New Network Behavior Detection

The report states the attackers performed at least three types of network activities. The first was using different lateral reconnaissance to find new targets (in the attack, 51 database servers from different services were breached). The second network activity was querying other servers to retrieve the PII data, and the last network activity type was the exfiltration of the gathered data out of Equifax’s network.

Like with process execution, AppDefense learns and keeps the “known good” network behavior for each allowed execution. This behavior holds data such as source, destination and protocol information. This means that each type of communication explained above, will trigger a new network behavior on the server which AppDefense will monitor and stop. Thus, activities like lateral reconnaissance, lateral movement, data gathering, and exfiltration are much more difficult for attackers to perform, will trigger alarms, and can be stopped.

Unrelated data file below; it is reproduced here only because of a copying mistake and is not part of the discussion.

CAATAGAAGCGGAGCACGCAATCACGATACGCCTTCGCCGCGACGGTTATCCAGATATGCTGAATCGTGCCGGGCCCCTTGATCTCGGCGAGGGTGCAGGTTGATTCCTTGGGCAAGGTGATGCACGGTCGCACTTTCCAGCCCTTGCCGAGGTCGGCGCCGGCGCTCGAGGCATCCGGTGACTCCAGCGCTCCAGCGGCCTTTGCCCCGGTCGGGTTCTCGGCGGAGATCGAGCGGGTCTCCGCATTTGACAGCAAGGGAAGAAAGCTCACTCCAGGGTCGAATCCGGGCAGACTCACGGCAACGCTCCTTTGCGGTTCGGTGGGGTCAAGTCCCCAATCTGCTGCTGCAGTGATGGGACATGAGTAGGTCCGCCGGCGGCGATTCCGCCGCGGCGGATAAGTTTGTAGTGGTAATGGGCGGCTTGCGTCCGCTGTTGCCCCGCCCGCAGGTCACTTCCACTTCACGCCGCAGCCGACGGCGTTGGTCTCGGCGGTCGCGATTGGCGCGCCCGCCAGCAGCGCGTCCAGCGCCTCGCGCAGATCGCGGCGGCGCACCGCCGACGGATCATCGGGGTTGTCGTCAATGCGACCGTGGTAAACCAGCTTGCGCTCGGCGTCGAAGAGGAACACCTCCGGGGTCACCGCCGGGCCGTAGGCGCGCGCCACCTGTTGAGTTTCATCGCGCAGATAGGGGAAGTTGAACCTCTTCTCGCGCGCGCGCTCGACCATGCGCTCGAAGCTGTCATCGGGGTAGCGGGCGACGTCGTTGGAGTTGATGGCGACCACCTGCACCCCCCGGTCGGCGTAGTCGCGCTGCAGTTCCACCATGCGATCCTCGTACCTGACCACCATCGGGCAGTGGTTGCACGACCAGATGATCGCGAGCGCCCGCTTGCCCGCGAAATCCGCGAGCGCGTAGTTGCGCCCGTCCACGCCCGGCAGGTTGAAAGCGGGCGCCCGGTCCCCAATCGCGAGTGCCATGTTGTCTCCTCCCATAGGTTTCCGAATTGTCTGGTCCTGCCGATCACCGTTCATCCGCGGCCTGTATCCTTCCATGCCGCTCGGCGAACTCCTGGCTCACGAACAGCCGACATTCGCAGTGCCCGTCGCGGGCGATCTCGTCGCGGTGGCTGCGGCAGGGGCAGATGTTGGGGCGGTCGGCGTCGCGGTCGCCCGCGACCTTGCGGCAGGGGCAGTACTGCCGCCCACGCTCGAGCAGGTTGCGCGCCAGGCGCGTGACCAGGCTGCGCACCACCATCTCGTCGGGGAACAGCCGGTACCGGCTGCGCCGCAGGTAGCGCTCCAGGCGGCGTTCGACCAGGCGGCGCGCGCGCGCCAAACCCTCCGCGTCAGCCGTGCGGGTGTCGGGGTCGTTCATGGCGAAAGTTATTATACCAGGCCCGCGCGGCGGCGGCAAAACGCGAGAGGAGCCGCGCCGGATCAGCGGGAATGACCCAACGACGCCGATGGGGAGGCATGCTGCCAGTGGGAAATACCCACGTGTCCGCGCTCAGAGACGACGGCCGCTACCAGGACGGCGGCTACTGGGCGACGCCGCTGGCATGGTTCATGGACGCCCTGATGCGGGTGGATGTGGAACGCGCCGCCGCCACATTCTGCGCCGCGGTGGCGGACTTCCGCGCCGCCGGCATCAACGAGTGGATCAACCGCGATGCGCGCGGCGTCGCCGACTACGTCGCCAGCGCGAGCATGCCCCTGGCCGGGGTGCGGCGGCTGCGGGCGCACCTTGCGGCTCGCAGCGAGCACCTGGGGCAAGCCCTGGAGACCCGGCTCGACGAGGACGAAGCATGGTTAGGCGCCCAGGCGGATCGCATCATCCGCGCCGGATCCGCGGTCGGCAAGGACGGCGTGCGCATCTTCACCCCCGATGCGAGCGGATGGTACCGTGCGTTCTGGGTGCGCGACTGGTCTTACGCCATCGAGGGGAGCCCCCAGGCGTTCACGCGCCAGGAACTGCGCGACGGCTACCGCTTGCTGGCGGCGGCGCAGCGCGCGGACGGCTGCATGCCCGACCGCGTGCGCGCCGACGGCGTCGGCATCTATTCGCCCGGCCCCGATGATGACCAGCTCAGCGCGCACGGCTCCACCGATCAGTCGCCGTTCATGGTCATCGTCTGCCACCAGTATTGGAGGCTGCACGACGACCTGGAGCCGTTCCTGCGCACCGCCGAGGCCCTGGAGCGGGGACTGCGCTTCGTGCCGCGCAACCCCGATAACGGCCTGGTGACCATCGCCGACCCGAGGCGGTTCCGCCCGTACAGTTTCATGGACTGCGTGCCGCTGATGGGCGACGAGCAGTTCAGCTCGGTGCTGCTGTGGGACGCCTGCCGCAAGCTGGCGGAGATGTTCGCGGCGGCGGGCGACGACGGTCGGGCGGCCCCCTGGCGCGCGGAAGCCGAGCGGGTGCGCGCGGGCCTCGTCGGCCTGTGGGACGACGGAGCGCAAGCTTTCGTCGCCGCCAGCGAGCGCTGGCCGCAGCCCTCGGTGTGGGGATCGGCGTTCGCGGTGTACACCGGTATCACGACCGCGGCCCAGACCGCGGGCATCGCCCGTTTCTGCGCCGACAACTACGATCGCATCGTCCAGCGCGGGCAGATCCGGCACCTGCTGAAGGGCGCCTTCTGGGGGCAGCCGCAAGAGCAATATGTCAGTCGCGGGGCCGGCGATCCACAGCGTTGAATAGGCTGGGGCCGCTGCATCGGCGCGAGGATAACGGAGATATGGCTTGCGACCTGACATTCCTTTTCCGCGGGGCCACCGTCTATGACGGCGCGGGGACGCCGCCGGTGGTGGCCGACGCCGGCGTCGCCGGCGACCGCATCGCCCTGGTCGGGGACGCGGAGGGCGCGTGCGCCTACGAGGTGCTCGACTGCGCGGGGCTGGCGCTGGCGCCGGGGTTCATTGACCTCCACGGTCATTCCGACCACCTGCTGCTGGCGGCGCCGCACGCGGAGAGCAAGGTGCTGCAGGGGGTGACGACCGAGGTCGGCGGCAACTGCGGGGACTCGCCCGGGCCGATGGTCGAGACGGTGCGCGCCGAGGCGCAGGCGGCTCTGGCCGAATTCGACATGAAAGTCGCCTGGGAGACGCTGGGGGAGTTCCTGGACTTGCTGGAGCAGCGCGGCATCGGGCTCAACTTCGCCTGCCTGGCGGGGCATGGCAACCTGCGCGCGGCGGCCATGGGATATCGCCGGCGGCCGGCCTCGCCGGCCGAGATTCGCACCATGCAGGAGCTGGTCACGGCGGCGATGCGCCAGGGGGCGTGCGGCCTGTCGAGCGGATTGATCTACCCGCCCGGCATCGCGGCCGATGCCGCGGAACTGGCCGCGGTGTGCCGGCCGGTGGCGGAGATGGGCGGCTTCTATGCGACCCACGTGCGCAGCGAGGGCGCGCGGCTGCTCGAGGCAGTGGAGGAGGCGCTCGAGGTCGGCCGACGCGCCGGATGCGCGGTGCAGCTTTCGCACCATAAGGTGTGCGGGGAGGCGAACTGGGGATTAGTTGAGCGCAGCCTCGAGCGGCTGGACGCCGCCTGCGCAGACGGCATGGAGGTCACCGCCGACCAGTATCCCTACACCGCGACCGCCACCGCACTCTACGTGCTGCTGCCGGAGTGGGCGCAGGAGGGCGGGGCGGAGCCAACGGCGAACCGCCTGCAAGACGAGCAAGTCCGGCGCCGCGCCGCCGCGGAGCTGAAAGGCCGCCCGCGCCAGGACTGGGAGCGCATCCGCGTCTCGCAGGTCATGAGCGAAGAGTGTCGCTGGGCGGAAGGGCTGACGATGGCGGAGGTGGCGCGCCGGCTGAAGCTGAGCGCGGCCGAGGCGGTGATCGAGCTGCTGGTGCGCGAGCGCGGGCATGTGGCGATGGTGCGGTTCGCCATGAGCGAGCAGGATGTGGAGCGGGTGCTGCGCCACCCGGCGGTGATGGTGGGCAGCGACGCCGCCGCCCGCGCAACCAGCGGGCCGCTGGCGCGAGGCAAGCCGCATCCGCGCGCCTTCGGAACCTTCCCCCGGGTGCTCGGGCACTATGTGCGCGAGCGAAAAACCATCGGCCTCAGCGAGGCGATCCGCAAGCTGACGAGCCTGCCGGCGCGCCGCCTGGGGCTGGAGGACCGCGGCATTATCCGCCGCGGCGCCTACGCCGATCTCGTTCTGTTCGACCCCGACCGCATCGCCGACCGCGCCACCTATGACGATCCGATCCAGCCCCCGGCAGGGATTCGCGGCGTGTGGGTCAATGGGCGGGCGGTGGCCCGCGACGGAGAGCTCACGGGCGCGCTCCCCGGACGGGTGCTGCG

Unlike other PII data breaches where changing passwords or issuing new credit card could resolve most of the risk, Equifax’s data breach effects will haunt us for many years. Although Equifax implemented multiple security controls in its network, attackers continue to find new ways to evade traditional security controls which primarily focus on “chasing bad” rather than “ensuring good”.

With the ability to define Who (Binary) can be executed, How (Execution Pattern) the execution will look like and define What (Network Behavior) communications this running process can perform, AppDefense managed to reach its fundamental approach for security of reducing attack surface by “ensuring good” versus “chasing bad”.


Barak Raz – Staff Security Researcher

Networking & Security